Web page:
Despite a degree of revisionism and a marked willingness by some to take certain statistics out of any meaningful context, the 10 years under Moyes have, on the whole, been far more rewarding than the 10 that preceded them. Hopefully they won’t be soured by what could be the final couple of months.

The title mentions Reading but this piece has gone on long enough, quite frankly. So fuck ‘em.

Reading 2 Everton 1

Well at least this result made a change from drawing with really average teams.

David Moyes said that he was as pissed off as he has ever been after a game, but it couldn’t have come as that much of a surprise to him as an all too familiar pattern of play saw the Blues dominate the early stages, fail to open up a decent lead and then allow very limited opponents back into the game courtesy of hopeless defending.

Thomas Hitzlsperger, Der Spirit-Level, was a surprise starter in place of the injured Phil Neville while Steven Naismith continued on the right while we await the return of Kevin Mirallas.

In the first half Reading were shocking – the worst side Everton have faced this season. Indeed, the Toffees should have been ahead within the first couple of minutes when first Adam Federici blocked a Phil Jagielka effort from close range and then watched as the unmarked Nikica Jelavic volleyed Hitzlsperger’s cross into the turf and harmlessly wide. It was a passage of play that summed up much of the rest of the half.

A goal did arrive on nine minutes though as a Reading defence that looked like chickens with a fox in the coop every time the ball came into their box failed to deal with a straightforward bouncing ball, allowing Naismith to score from six yards.

After that it was the usual procession of Leon Osman pea-rollers, some decent saves and plenty of shrug-inducing misjudged final balls from Everton as they walked the ball to the edge of the home side’s penalty area with impunity. Jelavic and Marouane Fellaini should have run riot against such a disorganised back four, but the pair of them looked too casual and failed to get hold of the ball and do the basics consistently.

Jelavic’s only notable contribution should have seen a penalty awarded when his fierce shot was blatantly handled by Sean Morrison. It was the second Stonewall spot kick – so blatant it caused a riot in a gay bar – that referee Martin Atkinson failed to award. The first was when early-90s Dennis Leary-looking tripe-hound Kasper Gorkss clearly clattered Naismith.

1-0 at half-time then and you just knew that Brian McDermott’s team talk would be along the lines of: ‘We should be dead and buried here, so see this second half as an opportunity – be a bit more aggressive and we will get chances’. With some of those sort of crouching fist pumps he does thrown in for good measure.

Lo and behold, after only five minutes Martin Atkinson gave a bollocks free kick against Hitzlsperger, it got lofted into the near post area and Adam Le Fondre, hardly the most fearsome target-man, found himself free to head past Tim Howard.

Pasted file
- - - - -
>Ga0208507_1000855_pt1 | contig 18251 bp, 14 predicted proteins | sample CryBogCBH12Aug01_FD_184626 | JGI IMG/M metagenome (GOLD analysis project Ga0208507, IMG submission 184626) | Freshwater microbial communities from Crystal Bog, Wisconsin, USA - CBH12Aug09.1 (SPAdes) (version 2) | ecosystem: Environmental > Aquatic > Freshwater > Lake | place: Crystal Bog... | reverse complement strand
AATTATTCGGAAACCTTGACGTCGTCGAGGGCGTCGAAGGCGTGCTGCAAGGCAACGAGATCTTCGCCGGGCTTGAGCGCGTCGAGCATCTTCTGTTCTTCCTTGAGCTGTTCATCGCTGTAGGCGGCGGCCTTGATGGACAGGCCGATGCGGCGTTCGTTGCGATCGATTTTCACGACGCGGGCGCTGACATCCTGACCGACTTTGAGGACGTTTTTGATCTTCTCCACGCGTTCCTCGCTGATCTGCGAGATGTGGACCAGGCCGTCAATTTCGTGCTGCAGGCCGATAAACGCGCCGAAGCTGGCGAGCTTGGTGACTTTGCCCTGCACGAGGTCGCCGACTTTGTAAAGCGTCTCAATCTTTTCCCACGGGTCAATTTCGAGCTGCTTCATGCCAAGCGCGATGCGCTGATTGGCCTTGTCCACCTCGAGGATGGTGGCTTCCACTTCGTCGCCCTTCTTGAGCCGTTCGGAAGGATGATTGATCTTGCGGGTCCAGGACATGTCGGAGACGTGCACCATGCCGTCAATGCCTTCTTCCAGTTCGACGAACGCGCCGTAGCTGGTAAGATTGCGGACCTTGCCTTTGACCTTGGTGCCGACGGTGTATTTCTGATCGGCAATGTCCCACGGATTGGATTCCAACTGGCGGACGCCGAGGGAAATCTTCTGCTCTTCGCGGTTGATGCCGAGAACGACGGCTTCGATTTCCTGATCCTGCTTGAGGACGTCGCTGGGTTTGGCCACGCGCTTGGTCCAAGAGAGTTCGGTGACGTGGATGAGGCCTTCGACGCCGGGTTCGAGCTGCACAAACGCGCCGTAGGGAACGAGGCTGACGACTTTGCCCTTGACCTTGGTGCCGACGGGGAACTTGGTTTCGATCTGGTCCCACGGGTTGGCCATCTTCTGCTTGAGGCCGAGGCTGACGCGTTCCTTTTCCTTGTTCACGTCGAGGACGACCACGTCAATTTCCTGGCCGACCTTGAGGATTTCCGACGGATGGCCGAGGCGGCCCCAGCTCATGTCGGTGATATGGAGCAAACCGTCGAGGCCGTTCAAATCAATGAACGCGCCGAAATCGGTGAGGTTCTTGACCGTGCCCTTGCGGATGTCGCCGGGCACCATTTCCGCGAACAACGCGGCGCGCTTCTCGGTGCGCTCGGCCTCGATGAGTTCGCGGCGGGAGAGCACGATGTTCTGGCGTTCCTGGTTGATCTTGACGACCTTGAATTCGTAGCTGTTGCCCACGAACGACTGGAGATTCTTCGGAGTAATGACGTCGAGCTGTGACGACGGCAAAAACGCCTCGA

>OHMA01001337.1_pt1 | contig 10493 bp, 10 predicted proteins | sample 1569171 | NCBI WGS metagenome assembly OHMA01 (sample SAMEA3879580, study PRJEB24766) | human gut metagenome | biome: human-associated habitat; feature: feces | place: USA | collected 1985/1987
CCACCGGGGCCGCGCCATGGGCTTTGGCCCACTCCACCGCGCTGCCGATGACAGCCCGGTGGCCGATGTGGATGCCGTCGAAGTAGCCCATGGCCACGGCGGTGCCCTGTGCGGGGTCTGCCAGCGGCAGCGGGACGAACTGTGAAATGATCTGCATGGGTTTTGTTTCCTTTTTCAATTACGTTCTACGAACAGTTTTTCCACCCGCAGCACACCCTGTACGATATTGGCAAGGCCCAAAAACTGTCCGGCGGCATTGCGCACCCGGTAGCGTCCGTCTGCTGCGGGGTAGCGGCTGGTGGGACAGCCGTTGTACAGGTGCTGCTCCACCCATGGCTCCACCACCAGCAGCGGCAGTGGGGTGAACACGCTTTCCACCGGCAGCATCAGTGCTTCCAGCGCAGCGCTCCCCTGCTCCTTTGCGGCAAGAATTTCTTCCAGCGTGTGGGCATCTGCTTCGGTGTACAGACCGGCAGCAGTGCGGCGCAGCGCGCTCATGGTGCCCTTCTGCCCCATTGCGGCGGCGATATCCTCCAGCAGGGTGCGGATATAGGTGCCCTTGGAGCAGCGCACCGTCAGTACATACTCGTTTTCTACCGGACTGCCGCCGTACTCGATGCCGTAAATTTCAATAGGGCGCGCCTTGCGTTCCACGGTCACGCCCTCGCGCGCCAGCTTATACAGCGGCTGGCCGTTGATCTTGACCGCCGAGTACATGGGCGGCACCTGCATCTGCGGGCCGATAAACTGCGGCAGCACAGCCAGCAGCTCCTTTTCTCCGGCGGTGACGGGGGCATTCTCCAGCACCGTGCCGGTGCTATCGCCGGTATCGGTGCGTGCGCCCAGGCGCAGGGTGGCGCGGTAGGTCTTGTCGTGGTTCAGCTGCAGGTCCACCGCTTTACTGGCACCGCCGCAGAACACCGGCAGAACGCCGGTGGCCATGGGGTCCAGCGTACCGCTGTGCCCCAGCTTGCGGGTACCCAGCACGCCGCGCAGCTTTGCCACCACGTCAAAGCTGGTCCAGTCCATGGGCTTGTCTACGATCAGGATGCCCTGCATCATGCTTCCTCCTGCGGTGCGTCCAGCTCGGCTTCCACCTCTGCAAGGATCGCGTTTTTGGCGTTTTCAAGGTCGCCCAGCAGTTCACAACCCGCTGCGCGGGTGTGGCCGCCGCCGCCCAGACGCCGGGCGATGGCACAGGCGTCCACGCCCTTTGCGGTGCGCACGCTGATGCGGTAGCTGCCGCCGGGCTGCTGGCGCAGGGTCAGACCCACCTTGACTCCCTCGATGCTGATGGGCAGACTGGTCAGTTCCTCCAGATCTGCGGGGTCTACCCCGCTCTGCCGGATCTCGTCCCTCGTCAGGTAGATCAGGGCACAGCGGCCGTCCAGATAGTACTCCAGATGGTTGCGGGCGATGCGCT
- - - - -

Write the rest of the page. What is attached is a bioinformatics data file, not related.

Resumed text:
Only Sonny and Cher playing over the public address system would have made the whole mood feel more like Groundhog Day.

Fellaini hit a post with a header and Hitzlsperger volleyed narrowly wide, but there was no real conviction from a generally sloppy and off-colour Everton team.

To top it all off, on 78 minutes winless Reading took the lead from the penalty spot courtesy of a ridiculous challenge by Seamus Coleman. The young Irishman’s enthusiasm is always commendable but in all honesty, the Southampton game aside, he has looked something of a liability during this spell covering for Tony Hibbert. He makes too many bad decisions when he’s under pressure – none more so than his leap into the back of Le Fondre. It looked like someone trying to break down a door but realising while in mid-air that it’s a lot harder to do in real life than it is on television. Even Atkinson couldn’t miss it, and similarly Le Fondre was always going to do the business from the spot.

It’s hard to know what Moyes is meant to change about his team given that most of what they have been doing this season has been exemplary. Even at the Madejski, where the second half was really disappointing, they should have scored at least two or three before the break, and that’s besides the two denied penalties.

The return of Mirallas will obviously be a welcome one, and dare we say it Hibbert’s too, whenever he’s fit. The forwards could do with being a bit more aggressive – they look as if they give balls up a little bit too easily at times and hardly won a free-kick all game – and the defenders might consider not conceding at least one soft goal every single game.

Other than that, we are still in fifth place, but it’s not lost on anybody that a mass of points have been dropped unnecessarily over the last month or so. And the upshot of that is we are now going to have to beat some pretty good teams if we want to maintain any genuine ambition of a fourth place finish.

Reading And England And That

On the back of their slightly ropy but ultimately exhilarating comeback against Sunderland last weekend, Everton pay a visit to yet another team who fall under the category of ‘really should fucking beat these’.

What’s more, West Bromwich Albion are at home to Chelsea so there’s every chance here that we could go three points clear of the Baggies and thus stop the bastards continually putting our season into perspective, for a week at least.

Reading are still without a win, which you could say makes them dangerous, but alternatively you could also, with some validity, suggest that it’s because they really aren’t that good. Their defence in particular looks weak, as demonstrated quite remarkably in the Capital One Cup when they lost 5-7 to Arsenal. Everton seem particularly adept at dominating games against these ‘play some nice stuff’ types of teams, even away from home, and so you would suspect that once again this encounter could be decided by just how ruthless the Blues are in front of goal.

The increasingly influential Kevin Mirallas will miss out with the hamstring strain that saw him withdraw from the Sunderland match, but the good news is that he is expected to return for Norwich at Goodison the following week. Steven Naismith will probably get another chance to try and convince everyone that he is actually any good.